Having read Duplex, I feel conflicting urges to tell everyone I know to read it, and also to keep it to myself and read it again, because there’s definitely something I’m missing. It’s a feeling I also got reading Haruki Murakami, whose novels seem to have a similar atmosphere of puzzlement.
Slate quotes a character in the book to explain Duplex as “the story of girls everywhere,” and it certainly is the story of girls. Of girls who tell stories, of girls who trade cards, of girls who fall in love with robots and are killed through a combination of ignorance and sexual desire, of girls whose pubertal transitions are as mystifying and earth-shattering to them as they are to everyone else.There are, of course, horses. Some of the girls are actually horses. Also there are boys, and some unfortunate and occasionally fatal sex. But also aquanauts. And robots. And a wizard.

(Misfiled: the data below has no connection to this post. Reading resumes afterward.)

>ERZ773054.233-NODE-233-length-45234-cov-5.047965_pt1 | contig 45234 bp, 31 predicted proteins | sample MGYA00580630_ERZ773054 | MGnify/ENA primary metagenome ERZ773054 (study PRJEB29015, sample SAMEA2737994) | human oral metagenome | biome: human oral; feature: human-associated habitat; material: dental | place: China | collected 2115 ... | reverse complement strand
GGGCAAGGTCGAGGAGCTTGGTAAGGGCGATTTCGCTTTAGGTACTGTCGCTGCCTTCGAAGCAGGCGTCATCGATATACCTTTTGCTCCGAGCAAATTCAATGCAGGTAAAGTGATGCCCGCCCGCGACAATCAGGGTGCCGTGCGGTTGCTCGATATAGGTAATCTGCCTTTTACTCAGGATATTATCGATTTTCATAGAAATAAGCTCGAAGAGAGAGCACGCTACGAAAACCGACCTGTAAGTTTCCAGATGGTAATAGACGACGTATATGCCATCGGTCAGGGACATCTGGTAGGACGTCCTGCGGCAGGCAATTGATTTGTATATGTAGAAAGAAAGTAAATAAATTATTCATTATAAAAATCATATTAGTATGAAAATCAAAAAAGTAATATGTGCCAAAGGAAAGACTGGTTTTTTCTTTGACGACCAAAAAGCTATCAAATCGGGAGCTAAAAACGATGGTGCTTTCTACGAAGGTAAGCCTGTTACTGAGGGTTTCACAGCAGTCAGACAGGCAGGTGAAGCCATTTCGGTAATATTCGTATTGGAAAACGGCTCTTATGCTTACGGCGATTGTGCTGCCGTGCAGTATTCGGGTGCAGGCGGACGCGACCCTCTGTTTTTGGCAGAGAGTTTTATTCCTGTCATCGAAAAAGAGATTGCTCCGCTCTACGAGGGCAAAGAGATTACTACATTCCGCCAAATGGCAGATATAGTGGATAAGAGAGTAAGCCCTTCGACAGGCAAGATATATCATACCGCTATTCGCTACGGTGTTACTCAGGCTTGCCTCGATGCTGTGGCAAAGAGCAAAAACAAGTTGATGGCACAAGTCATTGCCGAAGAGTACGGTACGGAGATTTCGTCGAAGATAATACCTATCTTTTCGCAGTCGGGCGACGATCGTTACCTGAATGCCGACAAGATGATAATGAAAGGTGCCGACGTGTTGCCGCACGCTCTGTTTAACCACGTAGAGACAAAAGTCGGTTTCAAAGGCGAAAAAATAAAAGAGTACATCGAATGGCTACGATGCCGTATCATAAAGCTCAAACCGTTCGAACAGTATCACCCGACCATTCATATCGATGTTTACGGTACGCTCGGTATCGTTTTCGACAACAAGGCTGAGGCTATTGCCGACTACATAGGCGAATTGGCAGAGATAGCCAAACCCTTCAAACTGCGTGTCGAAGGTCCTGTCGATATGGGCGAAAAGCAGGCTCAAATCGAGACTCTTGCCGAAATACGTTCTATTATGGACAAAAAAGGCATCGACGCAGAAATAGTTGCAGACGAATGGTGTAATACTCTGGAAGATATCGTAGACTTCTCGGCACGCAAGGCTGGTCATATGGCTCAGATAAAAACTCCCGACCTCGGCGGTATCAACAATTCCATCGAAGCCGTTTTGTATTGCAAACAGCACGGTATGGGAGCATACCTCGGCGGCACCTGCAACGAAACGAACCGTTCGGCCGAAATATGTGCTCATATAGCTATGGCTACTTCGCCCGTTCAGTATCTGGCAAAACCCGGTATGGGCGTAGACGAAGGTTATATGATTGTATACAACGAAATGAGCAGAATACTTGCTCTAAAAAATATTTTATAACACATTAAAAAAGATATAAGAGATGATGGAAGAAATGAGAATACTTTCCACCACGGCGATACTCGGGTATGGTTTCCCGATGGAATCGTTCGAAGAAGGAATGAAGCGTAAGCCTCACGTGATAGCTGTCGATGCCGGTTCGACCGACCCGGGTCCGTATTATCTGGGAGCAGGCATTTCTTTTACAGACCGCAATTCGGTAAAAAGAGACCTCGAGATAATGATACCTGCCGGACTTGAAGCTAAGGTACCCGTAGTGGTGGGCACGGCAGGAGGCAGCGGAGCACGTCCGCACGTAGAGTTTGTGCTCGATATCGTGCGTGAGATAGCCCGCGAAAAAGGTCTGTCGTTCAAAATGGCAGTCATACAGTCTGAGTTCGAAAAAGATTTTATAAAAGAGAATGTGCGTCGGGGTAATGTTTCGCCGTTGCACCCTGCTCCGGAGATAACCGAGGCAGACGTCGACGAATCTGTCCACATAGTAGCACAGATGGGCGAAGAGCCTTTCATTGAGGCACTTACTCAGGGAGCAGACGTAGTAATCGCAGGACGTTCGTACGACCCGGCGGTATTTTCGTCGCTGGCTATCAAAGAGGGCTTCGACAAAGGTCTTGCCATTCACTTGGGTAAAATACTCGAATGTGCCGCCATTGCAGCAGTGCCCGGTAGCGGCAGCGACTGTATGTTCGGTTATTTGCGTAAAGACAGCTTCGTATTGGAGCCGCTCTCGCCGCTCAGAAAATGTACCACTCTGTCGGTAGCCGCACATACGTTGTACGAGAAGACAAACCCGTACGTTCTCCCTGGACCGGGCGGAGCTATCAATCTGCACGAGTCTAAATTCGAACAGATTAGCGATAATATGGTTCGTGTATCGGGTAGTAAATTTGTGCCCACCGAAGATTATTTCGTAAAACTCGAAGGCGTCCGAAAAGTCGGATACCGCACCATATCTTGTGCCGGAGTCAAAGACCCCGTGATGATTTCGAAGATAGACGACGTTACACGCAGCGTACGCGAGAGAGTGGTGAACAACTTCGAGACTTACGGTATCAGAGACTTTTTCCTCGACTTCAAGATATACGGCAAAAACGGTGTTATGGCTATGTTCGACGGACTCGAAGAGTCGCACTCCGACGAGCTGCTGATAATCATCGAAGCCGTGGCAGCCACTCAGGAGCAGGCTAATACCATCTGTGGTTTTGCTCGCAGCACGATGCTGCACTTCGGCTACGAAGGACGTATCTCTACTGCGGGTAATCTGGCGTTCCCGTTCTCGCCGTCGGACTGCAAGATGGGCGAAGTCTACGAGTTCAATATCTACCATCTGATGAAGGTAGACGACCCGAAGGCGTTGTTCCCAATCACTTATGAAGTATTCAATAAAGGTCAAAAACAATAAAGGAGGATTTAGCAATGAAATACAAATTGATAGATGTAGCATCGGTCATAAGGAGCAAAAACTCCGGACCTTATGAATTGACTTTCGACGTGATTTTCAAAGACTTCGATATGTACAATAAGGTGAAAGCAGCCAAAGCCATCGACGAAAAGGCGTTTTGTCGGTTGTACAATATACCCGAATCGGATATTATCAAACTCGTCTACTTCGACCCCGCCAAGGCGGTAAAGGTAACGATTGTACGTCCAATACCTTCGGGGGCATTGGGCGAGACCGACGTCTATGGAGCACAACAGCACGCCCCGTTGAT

Lynda Barry’s review in the NYT has an apt comparison to the feeling of reading this book, and not being quite sure what’s going on, but knowing that it’s something. It’s “the way you tried to catch up when you were a kid and Henry, the teenager from next door, told a bunch of you a story about his finger and a girl. Finger? Girl? What? Then a flood of understanding horrified you, shamed and excited you, trailed you back into the house to the kitchen where dinner was ready…”
This is a fantastic book, in every sense of the word. I’m not sure I understand it, but I’ve enjoyed it nonetheless, the feeling of being on the edge of understanding, of glimpsing something that’s part of another world which I’m not quite allowed to understand yet.